There are many reasons a healthcare entity dealing with protected health information (“PHI”) should conduct a risk analysis. First and foremost, if conducted properly, a risk analysis should identify PHI-containing systems, assess vulnerabilities of those systems, evaluate and prioritize risks to those systems, and assist in developing mitigation strategies to safeguard the systems. These on-going efforts can help ensure adequate protection of patients’ health information.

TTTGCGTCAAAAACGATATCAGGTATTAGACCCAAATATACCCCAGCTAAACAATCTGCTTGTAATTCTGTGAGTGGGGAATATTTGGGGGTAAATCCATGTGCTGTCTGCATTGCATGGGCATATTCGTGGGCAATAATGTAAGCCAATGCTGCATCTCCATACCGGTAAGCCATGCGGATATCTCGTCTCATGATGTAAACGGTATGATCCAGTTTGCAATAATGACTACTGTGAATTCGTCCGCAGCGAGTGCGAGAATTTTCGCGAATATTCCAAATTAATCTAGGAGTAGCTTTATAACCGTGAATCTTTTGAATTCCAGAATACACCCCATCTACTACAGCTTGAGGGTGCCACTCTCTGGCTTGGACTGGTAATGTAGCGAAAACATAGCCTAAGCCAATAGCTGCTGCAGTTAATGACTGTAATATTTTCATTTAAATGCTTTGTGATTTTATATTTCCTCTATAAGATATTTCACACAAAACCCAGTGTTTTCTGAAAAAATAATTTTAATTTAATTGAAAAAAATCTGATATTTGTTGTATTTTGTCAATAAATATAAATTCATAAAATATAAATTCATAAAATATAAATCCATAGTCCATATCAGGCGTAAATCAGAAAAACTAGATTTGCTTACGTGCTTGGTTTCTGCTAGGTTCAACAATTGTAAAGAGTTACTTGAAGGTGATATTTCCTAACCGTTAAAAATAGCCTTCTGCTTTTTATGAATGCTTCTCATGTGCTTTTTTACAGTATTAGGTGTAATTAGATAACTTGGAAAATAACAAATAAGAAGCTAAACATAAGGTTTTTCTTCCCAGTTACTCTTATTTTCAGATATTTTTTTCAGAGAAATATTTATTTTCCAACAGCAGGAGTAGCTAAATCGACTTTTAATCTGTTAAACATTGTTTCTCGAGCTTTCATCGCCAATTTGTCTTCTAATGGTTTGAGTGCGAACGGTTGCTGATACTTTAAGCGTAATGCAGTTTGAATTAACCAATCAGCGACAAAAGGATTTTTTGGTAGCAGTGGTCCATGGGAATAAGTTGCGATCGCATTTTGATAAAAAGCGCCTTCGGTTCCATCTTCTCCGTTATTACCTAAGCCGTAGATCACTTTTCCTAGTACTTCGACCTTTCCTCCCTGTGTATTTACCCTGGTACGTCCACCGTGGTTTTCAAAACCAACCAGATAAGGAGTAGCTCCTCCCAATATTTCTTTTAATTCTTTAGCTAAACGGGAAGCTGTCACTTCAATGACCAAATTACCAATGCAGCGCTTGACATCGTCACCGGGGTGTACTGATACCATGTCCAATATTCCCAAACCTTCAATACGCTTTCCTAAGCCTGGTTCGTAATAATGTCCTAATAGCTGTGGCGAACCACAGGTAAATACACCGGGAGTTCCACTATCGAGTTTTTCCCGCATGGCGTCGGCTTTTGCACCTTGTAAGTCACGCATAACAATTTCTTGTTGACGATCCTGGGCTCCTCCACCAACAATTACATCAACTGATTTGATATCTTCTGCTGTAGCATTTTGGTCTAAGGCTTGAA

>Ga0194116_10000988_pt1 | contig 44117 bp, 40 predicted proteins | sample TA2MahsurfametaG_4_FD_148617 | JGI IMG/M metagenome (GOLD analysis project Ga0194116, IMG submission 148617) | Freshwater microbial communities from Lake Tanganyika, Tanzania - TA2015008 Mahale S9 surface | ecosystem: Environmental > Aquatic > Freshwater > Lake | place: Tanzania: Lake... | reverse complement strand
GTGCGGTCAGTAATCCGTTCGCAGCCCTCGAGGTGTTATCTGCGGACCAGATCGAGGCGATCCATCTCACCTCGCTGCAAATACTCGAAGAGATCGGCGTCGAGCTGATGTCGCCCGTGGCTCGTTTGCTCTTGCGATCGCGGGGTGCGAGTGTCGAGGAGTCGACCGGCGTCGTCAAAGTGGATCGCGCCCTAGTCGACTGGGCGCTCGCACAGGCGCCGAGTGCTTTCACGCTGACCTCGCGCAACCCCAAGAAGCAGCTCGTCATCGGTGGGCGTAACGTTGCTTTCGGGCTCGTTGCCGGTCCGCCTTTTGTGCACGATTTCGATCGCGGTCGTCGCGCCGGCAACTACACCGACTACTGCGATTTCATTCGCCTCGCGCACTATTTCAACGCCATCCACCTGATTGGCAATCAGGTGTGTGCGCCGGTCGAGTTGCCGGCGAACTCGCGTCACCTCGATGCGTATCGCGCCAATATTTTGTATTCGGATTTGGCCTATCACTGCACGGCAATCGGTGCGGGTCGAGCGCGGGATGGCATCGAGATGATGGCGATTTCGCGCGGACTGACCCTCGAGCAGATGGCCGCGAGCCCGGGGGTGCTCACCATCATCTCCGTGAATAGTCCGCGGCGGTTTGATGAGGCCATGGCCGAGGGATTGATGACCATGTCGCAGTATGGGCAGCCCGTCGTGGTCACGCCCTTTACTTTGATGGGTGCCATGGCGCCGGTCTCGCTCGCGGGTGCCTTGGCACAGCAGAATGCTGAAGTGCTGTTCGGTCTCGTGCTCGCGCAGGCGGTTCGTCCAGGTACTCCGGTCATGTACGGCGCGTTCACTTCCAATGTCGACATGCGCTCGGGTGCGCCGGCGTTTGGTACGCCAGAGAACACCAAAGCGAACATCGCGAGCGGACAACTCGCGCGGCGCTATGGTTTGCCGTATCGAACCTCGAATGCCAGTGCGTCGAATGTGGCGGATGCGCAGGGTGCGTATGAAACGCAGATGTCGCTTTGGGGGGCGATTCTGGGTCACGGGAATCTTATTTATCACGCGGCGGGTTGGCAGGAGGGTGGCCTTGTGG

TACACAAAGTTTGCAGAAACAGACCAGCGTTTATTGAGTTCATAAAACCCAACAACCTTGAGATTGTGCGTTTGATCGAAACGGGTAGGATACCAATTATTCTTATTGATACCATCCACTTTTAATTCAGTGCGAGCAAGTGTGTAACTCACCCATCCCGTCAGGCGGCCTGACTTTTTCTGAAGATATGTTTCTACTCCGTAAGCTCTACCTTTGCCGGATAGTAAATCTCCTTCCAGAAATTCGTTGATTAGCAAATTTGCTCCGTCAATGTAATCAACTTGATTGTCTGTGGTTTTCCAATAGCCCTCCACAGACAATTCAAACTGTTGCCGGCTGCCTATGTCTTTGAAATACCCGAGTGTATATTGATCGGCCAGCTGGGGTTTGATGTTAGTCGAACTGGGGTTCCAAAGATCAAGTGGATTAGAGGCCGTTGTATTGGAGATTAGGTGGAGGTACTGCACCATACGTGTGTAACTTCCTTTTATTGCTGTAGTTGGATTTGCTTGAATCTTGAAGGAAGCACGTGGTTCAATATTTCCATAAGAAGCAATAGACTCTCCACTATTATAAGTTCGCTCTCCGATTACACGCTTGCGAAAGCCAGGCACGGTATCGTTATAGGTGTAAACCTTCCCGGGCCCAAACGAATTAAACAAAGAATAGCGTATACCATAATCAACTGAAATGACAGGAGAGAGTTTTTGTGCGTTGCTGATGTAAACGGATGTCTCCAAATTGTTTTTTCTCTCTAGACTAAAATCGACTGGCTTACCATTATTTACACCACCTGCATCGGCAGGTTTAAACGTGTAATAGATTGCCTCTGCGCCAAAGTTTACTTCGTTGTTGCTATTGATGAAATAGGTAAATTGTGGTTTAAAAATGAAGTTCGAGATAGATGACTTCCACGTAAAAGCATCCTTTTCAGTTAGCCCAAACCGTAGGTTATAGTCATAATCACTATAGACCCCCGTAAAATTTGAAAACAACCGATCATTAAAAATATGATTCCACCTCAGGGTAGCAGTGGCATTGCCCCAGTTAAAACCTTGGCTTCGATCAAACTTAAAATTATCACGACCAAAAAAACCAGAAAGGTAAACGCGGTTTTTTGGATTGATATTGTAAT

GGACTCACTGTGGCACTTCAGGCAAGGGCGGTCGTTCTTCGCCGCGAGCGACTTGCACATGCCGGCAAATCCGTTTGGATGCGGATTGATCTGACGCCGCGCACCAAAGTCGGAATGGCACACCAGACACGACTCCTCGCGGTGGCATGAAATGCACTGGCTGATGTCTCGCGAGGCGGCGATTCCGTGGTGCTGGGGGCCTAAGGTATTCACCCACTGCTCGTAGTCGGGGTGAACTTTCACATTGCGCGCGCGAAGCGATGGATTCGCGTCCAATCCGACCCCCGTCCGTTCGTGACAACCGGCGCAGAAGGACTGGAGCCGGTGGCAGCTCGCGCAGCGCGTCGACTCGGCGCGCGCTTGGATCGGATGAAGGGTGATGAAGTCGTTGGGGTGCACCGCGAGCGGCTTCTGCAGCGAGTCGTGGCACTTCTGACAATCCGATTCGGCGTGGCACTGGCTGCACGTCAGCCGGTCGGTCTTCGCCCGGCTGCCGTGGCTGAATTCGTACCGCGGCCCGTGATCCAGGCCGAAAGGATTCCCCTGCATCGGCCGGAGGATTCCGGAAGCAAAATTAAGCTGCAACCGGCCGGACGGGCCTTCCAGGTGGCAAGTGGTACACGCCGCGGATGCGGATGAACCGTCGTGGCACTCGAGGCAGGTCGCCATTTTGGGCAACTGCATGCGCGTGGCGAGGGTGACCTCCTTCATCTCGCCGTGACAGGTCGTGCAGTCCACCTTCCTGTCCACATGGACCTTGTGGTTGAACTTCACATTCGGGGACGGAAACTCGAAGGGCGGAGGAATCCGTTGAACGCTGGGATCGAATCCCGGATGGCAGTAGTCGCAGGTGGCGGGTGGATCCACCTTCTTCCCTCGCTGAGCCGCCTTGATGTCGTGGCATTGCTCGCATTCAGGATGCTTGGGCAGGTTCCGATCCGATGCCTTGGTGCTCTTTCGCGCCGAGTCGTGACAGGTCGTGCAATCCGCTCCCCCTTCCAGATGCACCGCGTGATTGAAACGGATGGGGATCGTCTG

Second, conducting a risk analysis has been required by HIPAA since issuance of the Security Rule. While many healthcare entities did not take this requirement seriously, the passage of the HITECH Act in 2009 increased penalties and enforcement under HIPAA. Based on enforcement data over the past few years, it is clear that the Office for Civil Rights (“OCR”), the arm of the U.S. Department of Health and Human Services (“HHS”) with enforcement authority under HIPAA, is taking this issue seriously by imposing severe civil monetary penalties on healthcare entities of all shapes and sizes. In short, OCR’s position is that failing to conduct a HIPAA risk analysis is unreasonable. The Office has issued guidance on conduct a risk analysis here.